High-density mammalian cell cultures in stirred-tank bioreactor without external pH control
•Interactions between CO2, lactate, and pH were leveraged to maintain culture pH.•No external pH control required in both fed-batch and perfusion cultures in stirred-tank bioreactors.•Cell specific perfusion rate at as low as 15 ± 2 pL/cell/day was achieved in perfusion cultures.•High bioreactor productivity at 1.9 ± 0.1 g/L/day was achieved in perfusion cultures.
Maintaining desired pH is a necessity for optimal cell growth and protein production. It is typically achieved through a two-sided pH control loop on the bioreactor controller. Here we investigated cell culture processes with minimum or no pH control and demonstrated that high-density mammalian cell cultures could be maintained for long-term protein production without pH control. The intrinsic interactions between pCO2, lactate, and pH were leveraged to maintain culture pH. Fed-batch cultures at the same lower pH limit of 6.75 but different upper pH limits (7.05, 7.30, 7.45, 7.65) were evaluated in the 3 L bioreactors and comparable results were obtained. Neither CO2 sparging nor base addition was required to control pH in the pH range of 6.75–7.65. The impact of sparger configurations (drilled hole sparger vs. frit sparger) and scales (3 L vs. 200 L) on CO2 accumulation and culture pH was also demonstrated. The same principle was applied in two perfusion cultures with steady state cell densities at 42.5 ± 3.3 or 68.3 ± 6.0 × 106 cells/mL with low cell specific perfusion rates (15 ± 2 to 23 ± 3 pL/cell/day), achieving up to 1.9 ± 0.1 g/L/day bioreactor productivity. Culture pH level in the 3 L perfusion bioreactors was steadily maintained by controlling the residual lactate and pCO2 levels without the requirement of external pH control for up to 40 days with consistent productivity and product quality. Furthermore, culture pH could be potentially modulated via adjusting residual glucose levels and CO2 stripping capability in perfusion cultures. To the best of our knowledge, this is the first time a systematic study was performed to evaluate the long-term cell cultivation and protein production in stirred-tank bioreactors without external pH control.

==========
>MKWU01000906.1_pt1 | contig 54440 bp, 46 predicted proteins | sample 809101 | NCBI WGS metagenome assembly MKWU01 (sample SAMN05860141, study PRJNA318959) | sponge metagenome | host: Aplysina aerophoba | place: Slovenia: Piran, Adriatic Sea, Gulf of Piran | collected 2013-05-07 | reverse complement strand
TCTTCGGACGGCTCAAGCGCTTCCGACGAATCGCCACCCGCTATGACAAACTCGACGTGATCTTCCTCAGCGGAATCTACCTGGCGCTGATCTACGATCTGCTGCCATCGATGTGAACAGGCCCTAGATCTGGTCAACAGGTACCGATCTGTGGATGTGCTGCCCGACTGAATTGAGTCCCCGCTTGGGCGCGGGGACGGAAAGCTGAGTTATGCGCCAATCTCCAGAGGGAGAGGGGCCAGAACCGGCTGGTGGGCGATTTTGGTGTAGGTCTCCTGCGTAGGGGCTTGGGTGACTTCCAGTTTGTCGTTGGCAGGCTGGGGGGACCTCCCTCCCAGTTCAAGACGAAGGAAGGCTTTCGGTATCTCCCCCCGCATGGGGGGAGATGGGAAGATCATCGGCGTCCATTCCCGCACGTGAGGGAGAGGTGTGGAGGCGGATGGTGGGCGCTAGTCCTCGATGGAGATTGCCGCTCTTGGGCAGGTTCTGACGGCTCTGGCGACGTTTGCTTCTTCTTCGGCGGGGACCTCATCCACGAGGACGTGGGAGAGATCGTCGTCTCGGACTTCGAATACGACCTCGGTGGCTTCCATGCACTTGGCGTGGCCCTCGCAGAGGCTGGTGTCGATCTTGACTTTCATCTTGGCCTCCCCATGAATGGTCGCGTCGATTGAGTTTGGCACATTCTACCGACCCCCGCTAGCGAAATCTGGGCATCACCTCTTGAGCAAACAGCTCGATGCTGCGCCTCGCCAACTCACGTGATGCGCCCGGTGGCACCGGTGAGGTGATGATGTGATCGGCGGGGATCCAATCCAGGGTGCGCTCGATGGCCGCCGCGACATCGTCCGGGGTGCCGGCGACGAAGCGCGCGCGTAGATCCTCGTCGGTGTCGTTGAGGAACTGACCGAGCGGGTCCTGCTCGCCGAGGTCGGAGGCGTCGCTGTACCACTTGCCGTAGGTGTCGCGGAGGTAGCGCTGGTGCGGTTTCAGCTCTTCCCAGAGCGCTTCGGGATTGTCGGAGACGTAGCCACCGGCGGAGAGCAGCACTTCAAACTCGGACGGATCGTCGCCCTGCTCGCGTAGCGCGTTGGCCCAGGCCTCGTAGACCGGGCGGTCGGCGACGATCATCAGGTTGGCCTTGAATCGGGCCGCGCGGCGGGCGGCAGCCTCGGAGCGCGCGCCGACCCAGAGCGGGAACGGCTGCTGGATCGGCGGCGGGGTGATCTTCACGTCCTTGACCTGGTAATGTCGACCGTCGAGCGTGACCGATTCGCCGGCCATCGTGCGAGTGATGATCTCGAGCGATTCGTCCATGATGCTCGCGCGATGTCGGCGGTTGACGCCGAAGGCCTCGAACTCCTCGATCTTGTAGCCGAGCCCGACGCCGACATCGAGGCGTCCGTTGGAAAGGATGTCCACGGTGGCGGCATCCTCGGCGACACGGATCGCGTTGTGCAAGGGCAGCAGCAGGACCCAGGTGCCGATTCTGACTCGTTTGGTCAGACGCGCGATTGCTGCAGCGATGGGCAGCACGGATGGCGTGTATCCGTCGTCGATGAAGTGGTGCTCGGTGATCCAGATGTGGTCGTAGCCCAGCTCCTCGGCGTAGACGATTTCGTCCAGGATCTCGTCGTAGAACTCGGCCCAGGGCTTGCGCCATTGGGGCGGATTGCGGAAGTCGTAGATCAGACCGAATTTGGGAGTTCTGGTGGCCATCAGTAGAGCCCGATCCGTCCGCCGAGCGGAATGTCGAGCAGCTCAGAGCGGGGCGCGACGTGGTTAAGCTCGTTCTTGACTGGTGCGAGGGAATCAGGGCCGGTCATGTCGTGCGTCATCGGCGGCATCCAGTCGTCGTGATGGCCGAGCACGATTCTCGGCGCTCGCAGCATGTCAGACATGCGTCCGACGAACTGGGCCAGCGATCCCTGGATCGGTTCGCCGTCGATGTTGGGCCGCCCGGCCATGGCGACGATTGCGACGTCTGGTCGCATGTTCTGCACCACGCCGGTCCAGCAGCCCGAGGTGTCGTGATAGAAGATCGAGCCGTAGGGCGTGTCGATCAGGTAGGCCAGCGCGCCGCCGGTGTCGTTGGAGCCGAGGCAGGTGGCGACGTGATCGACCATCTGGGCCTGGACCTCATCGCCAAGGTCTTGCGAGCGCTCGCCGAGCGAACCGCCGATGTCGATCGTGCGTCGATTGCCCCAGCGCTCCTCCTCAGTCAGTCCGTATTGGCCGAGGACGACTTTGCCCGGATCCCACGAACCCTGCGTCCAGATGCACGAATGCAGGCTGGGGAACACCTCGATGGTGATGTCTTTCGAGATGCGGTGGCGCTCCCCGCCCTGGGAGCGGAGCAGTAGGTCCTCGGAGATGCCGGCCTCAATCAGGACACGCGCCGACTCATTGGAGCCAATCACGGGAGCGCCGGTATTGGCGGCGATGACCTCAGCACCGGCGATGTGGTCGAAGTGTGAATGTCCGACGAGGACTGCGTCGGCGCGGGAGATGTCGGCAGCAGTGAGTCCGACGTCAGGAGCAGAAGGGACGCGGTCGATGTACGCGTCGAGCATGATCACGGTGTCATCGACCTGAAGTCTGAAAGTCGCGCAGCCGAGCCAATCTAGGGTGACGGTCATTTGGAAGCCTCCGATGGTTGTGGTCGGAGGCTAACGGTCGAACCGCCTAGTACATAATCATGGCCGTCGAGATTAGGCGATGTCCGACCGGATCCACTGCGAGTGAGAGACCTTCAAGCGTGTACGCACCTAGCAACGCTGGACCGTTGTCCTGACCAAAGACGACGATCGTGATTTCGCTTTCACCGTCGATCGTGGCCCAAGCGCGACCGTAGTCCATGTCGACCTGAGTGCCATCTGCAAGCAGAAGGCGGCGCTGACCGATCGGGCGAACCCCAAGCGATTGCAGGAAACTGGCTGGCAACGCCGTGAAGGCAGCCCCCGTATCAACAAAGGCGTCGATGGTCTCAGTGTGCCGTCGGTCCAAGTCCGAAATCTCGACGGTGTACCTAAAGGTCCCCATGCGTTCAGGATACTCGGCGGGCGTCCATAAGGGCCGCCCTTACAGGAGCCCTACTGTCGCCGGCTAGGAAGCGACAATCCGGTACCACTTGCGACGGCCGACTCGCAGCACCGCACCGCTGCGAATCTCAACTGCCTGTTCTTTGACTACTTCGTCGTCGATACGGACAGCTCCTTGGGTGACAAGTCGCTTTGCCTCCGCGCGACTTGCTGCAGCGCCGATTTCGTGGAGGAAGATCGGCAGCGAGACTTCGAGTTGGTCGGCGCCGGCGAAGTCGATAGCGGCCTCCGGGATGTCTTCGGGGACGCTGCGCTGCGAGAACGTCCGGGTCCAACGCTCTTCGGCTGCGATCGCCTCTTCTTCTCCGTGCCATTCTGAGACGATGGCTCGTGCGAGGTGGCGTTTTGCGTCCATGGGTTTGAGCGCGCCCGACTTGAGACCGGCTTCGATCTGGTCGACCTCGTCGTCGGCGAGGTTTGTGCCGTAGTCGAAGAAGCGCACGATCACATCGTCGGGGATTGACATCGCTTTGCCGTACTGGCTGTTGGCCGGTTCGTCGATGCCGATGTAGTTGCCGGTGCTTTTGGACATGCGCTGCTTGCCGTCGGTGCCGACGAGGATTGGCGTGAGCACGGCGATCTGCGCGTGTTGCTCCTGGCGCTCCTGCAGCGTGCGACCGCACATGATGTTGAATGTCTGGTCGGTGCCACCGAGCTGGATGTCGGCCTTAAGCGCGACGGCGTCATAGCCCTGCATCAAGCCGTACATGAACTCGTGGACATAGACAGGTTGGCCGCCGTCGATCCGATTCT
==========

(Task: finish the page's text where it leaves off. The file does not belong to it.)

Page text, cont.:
Journal: Journal of Biotechnology - Volume 231, 10 August 2016, Pages 149–159